How long should I wait to respond to his text message? Can I friend him on Facebook? Why did he ask for my number but never call me? /p>
When The Rules was published in 1995, its message was straightforward: be mysterious. But for women looking for love today, it's not quite so simple. In a world of instant messaging, location check-ins, and status updates, where hook-ups have become the norm and formal one-on-one dates seem a thing of the past, it's difficult to retain the air of mystery that keeps men interested.
Now, with help from their daughters, the original Rules Girls, Ellen Fein and Sherrie Schneider, share their thoroughly modern, fresh take on dating that will help women in today's information age create the happy love lives they want and deserve. Whether you're a 20-something dating for the first time, a 30-something tired of being single, a 40-something giving advice to your daughter, or a 50-something getting back in the dating game, this book has the answers you've been waiting for.
The new Rules include:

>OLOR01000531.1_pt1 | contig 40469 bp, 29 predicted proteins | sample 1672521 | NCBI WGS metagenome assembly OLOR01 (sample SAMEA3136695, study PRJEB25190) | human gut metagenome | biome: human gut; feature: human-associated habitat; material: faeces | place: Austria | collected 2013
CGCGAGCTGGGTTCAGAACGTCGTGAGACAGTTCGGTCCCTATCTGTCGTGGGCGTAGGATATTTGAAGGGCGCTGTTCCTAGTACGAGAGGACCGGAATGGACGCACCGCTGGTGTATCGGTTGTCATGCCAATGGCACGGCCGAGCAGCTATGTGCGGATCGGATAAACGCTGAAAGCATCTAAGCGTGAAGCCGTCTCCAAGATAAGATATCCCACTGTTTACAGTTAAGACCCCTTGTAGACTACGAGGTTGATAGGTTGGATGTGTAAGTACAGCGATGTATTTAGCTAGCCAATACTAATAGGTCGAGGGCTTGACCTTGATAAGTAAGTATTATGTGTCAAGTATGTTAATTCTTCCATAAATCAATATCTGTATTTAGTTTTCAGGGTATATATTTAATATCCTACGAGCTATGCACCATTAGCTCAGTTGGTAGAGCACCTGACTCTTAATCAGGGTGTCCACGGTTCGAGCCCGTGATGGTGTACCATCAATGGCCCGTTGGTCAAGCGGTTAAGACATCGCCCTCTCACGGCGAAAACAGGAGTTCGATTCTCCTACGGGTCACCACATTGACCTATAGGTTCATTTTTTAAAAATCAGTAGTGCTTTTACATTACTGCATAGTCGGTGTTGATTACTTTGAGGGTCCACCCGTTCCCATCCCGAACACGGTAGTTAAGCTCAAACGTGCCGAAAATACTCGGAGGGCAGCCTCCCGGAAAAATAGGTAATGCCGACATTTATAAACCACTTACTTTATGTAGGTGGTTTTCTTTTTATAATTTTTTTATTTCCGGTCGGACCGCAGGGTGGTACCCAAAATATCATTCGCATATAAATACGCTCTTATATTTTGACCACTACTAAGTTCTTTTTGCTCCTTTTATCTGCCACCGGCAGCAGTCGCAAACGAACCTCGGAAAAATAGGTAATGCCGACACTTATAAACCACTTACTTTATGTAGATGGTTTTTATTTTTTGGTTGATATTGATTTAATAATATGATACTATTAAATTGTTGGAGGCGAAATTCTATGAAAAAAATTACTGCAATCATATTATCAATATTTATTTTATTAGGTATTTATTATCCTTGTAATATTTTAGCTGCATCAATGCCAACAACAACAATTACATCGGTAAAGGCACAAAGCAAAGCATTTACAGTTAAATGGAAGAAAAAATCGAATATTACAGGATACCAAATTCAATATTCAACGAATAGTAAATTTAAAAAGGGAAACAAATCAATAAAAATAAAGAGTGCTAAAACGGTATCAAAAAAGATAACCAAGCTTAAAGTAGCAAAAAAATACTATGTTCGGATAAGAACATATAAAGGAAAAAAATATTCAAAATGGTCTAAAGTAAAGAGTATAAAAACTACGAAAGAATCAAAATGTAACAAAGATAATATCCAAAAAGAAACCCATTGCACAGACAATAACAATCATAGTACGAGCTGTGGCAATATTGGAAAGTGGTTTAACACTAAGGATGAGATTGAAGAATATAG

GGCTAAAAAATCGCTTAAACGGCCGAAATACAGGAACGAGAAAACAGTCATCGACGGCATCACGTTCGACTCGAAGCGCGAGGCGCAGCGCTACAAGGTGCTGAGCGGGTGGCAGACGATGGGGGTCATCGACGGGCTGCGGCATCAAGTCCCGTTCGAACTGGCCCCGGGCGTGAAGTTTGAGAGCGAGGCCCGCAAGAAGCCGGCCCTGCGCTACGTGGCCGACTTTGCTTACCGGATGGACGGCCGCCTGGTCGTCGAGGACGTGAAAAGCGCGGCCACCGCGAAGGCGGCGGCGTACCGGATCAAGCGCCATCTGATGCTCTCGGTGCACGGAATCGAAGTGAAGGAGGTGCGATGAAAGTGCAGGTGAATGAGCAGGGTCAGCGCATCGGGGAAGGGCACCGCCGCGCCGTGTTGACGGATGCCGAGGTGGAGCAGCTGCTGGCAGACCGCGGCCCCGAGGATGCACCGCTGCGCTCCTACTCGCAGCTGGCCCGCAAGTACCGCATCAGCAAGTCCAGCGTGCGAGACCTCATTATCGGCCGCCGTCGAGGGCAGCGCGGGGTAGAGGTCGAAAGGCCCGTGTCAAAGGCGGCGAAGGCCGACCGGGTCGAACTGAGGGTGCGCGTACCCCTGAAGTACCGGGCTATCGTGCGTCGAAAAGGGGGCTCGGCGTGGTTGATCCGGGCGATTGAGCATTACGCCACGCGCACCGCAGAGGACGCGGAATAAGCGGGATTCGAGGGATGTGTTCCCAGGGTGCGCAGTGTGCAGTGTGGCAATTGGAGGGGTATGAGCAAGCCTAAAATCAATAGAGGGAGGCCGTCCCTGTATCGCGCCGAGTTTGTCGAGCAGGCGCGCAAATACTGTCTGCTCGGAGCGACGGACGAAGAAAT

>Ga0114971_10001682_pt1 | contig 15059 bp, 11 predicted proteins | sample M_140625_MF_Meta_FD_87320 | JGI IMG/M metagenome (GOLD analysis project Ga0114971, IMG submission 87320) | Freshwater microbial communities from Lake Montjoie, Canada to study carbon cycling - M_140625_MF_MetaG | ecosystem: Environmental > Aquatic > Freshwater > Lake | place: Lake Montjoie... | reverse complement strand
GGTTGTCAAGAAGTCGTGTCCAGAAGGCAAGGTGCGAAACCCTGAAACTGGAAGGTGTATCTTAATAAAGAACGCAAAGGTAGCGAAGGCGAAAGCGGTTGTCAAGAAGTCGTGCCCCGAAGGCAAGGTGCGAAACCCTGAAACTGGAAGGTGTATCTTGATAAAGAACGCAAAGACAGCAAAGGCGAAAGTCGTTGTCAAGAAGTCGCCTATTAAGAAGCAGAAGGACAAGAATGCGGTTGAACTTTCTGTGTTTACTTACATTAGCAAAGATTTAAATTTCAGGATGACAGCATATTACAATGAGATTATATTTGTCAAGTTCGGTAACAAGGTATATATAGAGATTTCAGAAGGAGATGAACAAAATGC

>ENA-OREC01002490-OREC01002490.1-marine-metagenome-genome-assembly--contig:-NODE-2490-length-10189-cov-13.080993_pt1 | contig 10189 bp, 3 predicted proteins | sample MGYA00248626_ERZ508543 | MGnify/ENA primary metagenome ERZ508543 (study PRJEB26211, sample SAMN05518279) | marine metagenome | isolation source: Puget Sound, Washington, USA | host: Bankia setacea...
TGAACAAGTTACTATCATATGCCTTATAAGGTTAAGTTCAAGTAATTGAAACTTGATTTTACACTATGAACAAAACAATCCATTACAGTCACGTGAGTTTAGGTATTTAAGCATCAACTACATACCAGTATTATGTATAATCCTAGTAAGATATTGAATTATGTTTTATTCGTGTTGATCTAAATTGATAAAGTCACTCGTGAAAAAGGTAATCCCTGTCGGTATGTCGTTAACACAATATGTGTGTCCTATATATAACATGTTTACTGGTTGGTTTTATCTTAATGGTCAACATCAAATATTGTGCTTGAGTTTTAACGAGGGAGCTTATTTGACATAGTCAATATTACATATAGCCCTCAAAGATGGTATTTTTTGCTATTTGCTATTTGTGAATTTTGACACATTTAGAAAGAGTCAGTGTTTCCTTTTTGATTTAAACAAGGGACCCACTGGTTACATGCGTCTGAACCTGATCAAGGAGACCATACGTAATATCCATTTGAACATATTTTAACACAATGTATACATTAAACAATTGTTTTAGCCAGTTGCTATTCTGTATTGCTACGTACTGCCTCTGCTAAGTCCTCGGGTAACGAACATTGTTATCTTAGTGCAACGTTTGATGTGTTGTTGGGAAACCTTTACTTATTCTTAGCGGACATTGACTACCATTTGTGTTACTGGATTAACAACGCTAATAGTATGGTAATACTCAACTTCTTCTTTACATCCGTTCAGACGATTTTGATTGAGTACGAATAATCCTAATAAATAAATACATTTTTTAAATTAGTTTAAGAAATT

Providing the dos and don'ts you need to stop making mistakes and start finding romance, Not Your Mother's Rules will revolutionize dating today just as The Rules did nearly 20 years ago!
©2013 Ellen Fein, Sherrie Schneider (P)2013 Hachette Audio
There really isn't anything new here. The authors, Fein and Schneider, have written several books that all say the same thing: Don't be too easy. Men will treat you like a free hooker if you treat yourself like a free hooker. It's a tough message for both young women today, the primary target audience of this book, as well as older, professional women who are used to going after what they want and not waiting for a man to make all the moves. But that's the message, and it is uncomfortable, irritating, and true with some men. There is no research support for their frequent anecdotes, but there is a great deal of marketing for their rules-dating consultation business. Lastly, relating to the audio version of this book, what were they thinking bringing their daughters in to read? The authors' reading was tolerable enough, perhaps 3 stars. One daughter was only young and unprofessional. But the other daughter was incapable of enunciating clearly. It was horrible, waiting for her little reading to end so my torment could also end. Her reading is a glaring statement against the dangers of nepotism. However, with all my criticisms, which are sincere, I still will make sure my daughter reads this book before going to college. Many young men will not give young women respect; they must demand it. That is the strongest, best message of the book.
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